If you think the multi-class tournament is killing Indiana high school basketball, the Frankton Eagles could change your mind.
Hoosier Hysteria is very much alive and well at FHS, where it comes at you in waves of red and white.
My 12-year-old son, Simon, and I were looking for a good high school basketball game to watch Saturday night, and we zeroed in on the Tipton-at-Frankton game, which promised to be a thriller.
It wasn't: The Eagles, ranked ninth in Class 2A, overwhelmed the Blue Devils, ranked fifth. (So much for rankings!)
But the experience of attending a game at Frankton was thrilling.
I used to cover some games at the Eagles Nest as a sportswriter in the early 1990s, and Frankton had good teams back then. Yet the Eagles never broke through for a sectional championship under the traditional one-size-fits-all tournament.
They finally claimed their first sectional (in 2A) a couple of years ago, and now they have one of the best small-school teams in the state. And the people of Frankton are fired up.
The size of the crowd (I'd estimate it at 1,700) and the level of excitement Saturday night easily exceeded what I remember from the 1990s, before the advent of the multi-class tournament.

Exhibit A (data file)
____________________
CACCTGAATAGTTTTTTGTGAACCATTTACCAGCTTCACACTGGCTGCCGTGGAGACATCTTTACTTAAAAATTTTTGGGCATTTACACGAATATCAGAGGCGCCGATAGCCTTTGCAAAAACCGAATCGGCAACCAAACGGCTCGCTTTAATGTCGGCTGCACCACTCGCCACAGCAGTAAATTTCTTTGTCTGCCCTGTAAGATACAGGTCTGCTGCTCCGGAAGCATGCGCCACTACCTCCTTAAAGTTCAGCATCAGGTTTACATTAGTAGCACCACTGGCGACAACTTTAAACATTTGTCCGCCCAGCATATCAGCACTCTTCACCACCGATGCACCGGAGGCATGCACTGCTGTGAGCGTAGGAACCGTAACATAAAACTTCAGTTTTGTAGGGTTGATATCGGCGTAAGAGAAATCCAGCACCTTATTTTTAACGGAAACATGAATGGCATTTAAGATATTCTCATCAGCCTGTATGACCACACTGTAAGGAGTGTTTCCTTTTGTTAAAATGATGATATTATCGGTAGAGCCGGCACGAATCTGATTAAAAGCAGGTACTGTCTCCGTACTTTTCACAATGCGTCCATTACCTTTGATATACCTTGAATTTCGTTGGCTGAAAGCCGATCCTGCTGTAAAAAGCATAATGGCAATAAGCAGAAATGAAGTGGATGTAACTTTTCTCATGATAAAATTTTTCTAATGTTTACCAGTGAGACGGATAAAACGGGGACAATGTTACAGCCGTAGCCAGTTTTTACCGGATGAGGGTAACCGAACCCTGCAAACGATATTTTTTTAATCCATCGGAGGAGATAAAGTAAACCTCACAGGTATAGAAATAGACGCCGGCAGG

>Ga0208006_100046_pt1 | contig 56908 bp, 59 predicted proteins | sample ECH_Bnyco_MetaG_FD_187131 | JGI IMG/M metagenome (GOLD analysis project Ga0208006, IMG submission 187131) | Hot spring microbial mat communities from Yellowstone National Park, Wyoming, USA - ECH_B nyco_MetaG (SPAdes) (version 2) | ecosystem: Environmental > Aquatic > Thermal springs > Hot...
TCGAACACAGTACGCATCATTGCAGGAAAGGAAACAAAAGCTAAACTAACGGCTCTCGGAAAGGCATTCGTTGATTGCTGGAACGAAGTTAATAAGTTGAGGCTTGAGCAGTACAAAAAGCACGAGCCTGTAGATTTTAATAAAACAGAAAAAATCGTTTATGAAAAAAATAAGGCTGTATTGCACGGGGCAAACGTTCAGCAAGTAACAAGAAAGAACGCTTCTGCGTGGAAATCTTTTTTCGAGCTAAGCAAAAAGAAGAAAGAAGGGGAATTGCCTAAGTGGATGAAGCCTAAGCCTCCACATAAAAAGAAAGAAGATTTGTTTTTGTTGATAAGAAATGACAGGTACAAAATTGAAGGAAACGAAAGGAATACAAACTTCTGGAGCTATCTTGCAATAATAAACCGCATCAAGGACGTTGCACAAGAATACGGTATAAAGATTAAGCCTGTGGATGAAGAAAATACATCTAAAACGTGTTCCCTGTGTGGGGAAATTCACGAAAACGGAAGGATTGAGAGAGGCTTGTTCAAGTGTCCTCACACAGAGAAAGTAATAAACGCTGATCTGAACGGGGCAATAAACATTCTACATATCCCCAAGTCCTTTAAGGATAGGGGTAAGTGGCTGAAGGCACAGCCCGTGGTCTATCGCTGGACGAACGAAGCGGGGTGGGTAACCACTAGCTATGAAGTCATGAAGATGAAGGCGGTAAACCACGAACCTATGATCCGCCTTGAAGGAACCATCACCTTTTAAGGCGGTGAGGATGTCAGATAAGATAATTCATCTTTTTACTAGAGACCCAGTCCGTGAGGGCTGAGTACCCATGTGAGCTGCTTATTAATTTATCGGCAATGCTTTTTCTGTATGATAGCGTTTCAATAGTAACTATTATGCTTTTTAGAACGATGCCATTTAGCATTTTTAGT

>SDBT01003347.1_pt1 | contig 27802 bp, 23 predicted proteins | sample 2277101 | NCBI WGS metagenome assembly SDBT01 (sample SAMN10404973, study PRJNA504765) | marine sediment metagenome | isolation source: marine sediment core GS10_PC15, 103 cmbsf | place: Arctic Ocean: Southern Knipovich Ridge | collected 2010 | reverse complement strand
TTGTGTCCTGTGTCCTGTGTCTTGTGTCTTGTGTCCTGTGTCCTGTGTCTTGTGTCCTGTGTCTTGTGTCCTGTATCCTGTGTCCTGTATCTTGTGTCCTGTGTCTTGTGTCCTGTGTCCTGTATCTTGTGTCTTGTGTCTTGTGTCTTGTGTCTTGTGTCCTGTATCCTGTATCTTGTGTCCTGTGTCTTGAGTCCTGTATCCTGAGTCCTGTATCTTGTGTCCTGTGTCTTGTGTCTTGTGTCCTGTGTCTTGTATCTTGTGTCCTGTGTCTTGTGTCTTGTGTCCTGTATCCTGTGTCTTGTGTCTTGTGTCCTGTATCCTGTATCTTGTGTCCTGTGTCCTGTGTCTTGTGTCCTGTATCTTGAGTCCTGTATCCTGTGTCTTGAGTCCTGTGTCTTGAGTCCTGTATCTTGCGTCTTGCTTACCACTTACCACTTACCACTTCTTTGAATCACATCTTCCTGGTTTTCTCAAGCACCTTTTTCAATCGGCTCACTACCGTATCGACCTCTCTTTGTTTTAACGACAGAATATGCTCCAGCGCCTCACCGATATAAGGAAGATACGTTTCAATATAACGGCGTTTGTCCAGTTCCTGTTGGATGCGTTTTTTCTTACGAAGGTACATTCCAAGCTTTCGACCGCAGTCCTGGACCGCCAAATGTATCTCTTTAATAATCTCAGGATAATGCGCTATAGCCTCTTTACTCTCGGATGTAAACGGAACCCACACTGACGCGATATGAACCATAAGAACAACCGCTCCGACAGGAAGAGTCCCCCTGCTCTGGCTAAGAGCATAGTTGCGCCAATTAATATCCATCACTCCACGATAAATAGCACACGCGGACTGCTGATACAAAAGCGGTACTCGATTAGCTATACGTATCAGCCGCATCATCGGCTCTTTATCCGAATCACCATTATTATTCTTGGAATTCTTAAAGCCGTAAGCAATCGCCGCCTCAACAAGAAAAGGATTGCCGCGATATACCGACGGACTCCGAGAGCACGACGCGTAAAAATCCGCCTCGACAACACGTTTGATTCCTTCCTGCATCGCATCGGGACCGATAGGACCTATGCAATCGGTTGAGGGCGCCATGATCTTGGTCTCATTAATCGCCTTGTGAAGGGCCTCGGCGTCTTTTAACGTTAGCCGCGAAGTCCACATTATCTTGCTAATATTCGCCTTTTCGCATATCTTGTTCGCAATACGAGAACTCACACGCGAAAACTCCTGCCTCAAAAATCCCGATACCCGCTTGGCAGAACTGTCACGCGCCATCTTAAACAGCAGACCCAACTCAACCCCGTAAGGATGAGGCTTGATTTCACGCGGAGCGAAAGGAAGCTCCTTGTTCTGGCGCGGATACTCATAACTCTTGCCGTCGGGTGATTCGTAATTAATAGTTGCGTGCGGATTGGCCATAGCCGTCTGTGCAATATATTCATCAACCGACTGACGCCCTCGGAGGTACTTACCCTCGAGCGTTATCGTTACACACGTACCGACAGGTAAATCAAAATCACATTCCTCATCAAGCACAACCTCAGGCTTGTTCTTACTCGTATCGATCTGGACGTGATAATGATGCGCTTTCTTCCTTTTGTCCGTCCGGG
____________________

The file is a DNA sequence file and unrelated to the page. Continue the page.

Simon and I chose the Frankton game Saturday, in part, to see Indiana All-Star candidate Aaron Korn play. Feeling ill, he didn't perform well and didn't play at all in the second half. Still, the Eagles soared to a 71-41 victory.
Even without Korn at his peak, Frankton plays a captivating style of ball. Junior guard Austin Compton is a tornado in the open court, and the team has depth, size, skill and quickness. It's obvious that the Eagles are very well coached.
Simon and I particularly enjoyed watching Frankton junior twins Cameron and Conner Bates, the sons of former Highland and Anderson University guard Jeff Bates and the grandsons of former AU standout and coach Barrett Bates. I played college ball with Jeff, and Barrett was our coach.
Cameron and Conner buzzed about the court like hornets, helping harass Tipton into turnover after turnover.
The Frankton crowd loved it. The drum line and band revved them up, and the cheerleaders stirred the frenzy. Little kids, perhaps future Eagle stars, stormed the floor at halftime to pay a dollar to shoot free throws for a bottle of pop. The popcorn smelled and tasted as good as ever.
As Eagles fans will attest, Hoosier Hysteria is alive and well in Madison County.
We're pleased to welcome a new features writer, Kelly Dickey, to our staff. Kelly is a Blackford County native and Ball State Journalism School graduate. Kelly can be reached at 640-4805 or email@example.com.
Editor Scott Underwood's column appears Mondays. Like him on Facebook and follow him on Twitter @THBeditor. Contact him at firstname.lastname@example.org or 640-4845.